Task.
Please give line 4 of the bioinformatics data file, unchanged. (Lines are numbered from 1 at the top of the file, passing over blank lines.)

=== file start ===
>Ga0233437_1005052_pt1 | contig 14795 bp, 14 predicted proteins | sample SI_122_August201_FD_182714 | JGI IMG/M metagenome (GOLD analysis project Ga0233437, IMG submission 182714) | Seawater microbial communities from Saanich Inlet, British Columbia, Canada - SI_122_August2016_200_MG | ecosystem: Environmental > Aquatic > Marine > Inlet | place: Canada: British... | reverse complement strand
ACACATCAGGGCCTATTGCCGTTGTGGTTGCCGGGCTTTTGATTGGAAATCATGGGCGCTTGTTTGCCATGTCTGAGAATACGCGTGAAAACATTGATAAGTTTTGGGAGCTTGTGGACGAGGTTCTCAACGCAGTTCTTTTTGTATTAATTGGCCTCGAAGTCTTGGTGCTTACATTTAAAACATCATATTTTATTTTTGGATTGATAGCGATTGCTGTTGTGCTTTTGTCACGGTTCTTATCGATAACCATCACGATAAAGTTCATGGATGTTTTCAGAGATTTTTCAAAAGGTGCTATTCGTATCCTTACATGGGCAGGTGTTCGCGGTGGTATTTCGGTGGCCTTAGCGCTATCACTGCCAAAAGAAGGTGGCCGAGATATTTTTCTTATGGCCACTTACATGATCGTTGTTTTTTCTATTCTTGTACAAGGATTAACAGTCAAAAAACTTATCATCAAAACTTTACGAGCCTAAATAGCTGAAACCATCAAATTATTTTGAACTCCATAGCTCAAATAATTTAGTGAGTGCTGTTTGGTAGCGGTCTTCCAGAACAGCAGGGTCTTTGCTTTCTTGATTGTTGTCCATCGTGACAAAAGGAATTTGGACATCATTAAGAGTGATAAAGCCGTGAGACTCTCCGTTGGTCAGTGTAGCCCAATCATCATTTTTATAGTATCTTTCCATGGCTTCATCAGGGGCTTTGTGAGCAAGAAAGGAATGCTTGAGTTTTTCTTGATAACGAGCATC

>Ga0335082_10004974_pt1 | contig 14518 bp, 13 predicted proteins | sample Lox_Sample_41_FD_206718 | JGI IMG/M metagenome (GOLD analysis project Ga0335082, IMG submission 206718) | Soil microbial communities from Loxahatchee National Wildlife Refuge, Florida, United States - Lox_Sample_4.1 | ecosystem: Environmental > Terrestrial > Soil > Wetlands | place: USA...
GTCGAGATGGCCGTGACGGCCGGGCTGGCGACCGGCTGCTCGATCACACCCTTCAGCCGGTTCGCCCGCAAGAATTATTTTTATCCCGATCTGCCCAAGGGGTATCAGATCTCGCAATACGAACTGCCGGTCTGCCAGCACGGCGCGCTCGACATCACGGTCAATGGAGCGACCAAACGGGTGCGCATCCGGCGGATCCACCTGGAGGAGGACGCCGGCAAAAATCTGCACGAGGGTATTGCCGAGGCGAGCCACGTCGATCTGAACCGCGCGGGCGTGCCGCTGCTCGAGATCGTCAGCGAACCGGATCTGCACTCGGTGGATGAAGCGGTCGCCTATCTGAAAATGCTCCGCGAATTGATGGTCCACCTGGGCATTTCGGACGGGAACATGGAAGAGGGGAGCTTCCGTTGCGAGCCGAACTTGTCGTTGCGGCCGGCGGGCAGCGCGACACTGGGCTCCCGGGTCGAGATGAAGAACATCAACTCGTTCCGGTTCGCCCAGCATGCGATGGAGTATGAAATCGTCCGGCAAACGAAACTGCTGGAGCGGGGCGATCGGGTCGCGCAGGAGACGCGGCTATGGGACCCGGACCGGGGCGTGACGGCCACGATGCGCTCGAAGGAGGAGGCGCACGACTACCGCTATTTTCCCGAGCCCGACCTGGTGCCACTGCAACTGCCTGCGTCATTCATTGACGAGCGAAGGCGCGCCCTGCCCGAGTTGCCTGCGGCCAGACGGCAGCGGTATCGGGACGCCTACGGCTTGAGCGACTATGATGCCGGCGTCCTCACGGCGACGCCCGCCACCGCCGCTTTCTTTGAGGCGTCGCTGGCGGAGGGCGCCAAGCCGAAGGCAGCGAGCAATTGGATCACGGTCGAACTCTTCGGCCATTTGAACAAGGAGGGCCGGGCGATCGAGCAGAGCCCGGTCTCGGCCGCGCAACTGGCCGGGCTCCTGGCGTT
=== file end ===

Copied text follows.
GTCGAGATGGCCGTGACGGCCGGGCTGGCGACCGGCTGCTCGATCACACCCTTCAGCCGGTTCGCCCGCAAGAATTATTTTTATCCCGATCTGCCCAAGGGGTATCAGATCTCGCAATACGAACTGCCGGTCTGCCAGCACGGCGCGCTCGACATCACGGTCAATGGAGCGACCAAACGGGTGCGCATCCGGCGGATCCACCTGGAGGAGGACGCCGGCAAAAATCTGCACGAGGGTATTGCCGAGGCGAGCCACGTCGATCTGAACCGCGCGGGCGTGCCGCTGCTCGAGATCGTCAGCGAACCGGATCTGCACTCGGTGGATGAAGCGGTCGCCTATCTGAAAATGCTCCGCGAATTGATGGTCCACCTGGGCATTTCGGACGGGAACATGGAAGAGGGGAGCTTCCGTTGCGAGCCGAACTTGTCGTTGCGGCCGGCGGGCAGCGCGACACTGGGCTCCCGGGTCGAGATGAAGAACATCAACTCGTTCCGGTTCGCCCAGCATGCGATGGAGTATGAAATCGTCCGGCAAACGAAACTGCTGGAGCGGGGCGATCGGGTCGCGCAGGAGACGCGGCTATGGGACCCGGACCGGGGCGTGACGGCCACGATGCGCTCGAAGGAGGAGGCGCACGACTACCGCTATTTTCCCGAGCCCGACCTGGTGCCACTGCAACTGCCTGCGTCATTCATTGACGAGCGAAGGCGCGCCCTGCCCGAGTTGCCTGCGGCCAGACGGCAGCGGTATCGGGACGCCTACGGCTTGAGCGACTATGATGCCGGCGTCCTCACGGCGACGCCCGCCACCGCCGCTTTCTTTGAGGCGTCGCTGGCGGAGGGCGCCAAGCCGAAGGCAGCGAGCAATTGGATCACGGTCGAACTCTTCGGCCATTTGAACAAGGAGGGCCGGGCGATCGAGCAGAGCCCGGTCTCGGCCGCGCAACTGGCCGGGCTCCTGGCGTT